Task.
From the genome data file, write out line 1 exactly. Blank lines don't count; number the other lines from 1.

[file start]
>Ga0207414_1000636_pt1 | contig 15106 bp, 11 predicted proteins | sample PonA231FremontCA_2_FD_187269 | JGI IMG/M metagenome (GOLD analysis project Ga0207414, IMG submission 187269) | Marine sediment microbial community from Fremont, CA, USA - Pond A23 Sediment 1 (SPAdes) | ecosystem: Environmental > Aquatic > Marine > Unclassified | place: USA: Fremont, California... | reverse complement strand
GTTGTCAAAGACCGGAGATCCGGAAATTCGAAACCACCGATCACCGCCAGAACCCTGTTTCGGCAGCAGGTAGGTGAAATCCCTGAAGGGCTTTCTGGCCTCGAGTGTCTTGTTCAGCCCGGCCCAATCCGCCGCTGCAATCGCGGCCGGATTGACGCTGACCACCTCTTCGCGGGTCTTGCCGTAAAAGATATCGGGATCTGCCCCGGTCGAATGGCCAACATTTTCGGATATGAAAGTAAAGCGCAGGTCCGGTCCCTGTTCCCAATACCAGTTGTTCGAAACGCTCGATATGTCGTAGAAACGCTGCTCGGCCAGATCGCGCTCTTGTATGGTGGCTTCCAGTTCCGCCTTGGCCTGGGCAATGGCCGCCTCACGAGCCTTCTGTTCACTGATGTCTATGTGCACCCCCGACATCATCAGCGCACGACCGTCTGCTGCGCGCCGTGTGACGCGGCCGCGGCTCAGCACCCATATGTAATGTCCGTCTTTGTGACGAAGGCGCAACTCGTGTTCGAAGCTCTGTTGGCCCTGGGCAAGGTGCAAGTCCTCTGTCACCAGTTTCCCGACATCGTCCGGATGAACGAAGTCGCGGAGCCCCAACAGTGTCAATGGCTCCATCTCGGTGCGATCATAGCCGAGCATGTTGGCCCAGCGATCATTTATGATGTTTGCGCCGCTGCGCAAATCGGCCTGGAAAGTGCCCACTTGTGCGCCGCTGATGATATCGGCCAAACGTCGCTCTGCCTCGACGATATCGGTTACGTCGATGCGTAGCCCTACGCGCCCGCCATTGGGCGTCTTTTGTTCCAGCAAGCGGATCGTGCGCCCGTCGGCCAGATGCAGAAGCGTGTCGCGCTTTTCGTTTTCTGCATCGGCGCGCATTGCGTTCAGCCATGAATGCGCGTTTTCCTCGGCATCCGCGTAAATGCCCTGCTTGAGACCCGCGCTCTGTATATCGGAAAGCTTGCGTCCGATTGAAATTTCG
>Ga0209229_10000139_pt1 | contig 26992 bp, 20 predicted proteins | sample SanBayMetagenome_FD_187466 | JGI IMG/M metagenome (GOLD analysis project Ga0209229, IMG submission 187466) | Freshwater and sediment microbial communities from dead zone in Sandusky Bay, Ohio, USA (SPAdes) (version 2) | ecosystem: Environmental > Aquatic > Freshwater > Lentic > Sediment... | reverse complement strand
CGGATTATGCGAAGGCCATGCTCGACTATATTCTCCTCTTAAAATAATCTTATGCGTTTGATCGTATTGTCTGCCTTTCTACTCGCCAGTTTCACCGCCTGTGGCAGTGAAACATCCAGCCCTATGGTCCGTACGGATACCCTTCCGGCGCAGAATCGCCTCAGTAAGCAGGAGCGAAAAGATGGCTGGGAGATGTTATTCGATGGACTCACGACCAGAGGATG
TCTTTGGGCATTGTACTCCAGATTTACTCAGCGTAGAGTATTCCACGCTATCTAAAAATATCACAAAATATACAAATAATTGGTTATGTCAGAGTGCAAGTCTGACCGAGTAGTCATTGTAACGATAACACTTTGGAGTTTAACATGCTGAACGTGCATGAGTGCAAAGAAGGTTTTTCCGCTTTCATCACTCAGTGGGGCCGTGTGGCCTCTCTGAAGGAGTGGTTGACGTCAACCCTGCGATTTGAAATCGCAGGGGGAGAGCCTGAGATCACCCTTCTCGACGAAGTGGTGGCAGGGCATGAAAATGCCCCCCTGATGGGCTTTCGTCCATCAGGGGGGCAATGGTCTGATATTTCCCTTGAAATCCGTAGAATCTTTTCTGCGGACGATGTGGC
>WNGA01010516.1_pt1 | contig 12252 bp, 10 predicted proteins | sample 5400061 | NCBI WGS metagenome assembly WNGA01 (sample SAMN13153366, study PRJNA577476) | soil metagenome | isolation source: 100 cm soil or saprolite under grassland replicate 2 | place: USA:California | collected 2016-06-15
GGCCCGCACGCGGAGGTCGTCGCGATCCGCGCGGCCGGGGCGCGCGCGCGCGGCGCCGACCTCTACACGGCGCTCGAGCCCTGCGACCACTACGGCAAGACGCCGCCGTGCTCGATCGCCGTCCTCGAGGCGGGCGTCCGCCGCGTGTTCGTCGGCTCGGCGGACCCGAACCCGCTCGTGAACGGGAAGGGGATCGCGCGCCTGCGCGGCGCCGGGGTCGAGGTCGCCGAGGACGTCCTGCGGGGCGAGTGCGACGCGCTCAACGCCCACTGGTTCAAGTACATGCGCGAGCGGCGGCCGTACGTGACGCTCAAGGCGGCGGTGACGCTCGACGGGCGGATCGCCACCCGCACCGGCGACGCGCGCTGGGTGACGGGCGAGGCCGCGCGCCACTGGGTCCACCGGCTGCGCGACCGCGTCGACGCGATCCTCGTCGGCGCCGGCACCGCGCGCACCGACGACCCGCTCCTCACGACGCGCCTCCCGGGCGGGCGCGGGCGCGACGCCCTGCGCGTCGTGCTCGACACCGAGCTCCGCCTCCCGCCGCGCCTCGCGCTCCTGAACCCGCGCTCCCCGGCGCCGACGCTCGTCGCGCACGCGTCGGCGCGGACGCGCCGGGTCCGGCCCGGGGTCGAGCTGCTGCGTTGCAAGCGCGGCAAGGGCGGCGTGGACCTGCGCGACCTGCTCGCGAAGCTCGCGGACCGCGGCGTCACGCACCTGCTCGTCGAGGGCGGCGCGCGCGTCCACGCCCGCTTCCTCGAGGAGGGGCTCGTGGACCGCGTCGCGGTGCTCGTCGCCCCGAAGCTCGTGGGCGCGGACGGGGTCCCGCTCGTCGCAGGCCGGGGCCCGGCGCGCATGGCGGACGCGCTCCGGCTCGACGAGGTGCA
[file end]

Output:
>Ga0207414_1000636_pt1 | contig 15106 bp, 11 predicted proteins | sample PonA231FremontCA_2_FD_187269 | JGI IMG/M metagenome (GOLD analysis project Ga0207414, IMG submission 187269) | Marine sediment microbial community from Fremont, CA, USA - Pond A23 Sediment 1 (SPAdes) | ecosystem: Environmental > Aquatic > Marine > Unclassified | place: USA: Fremont, California... | reverse complement strand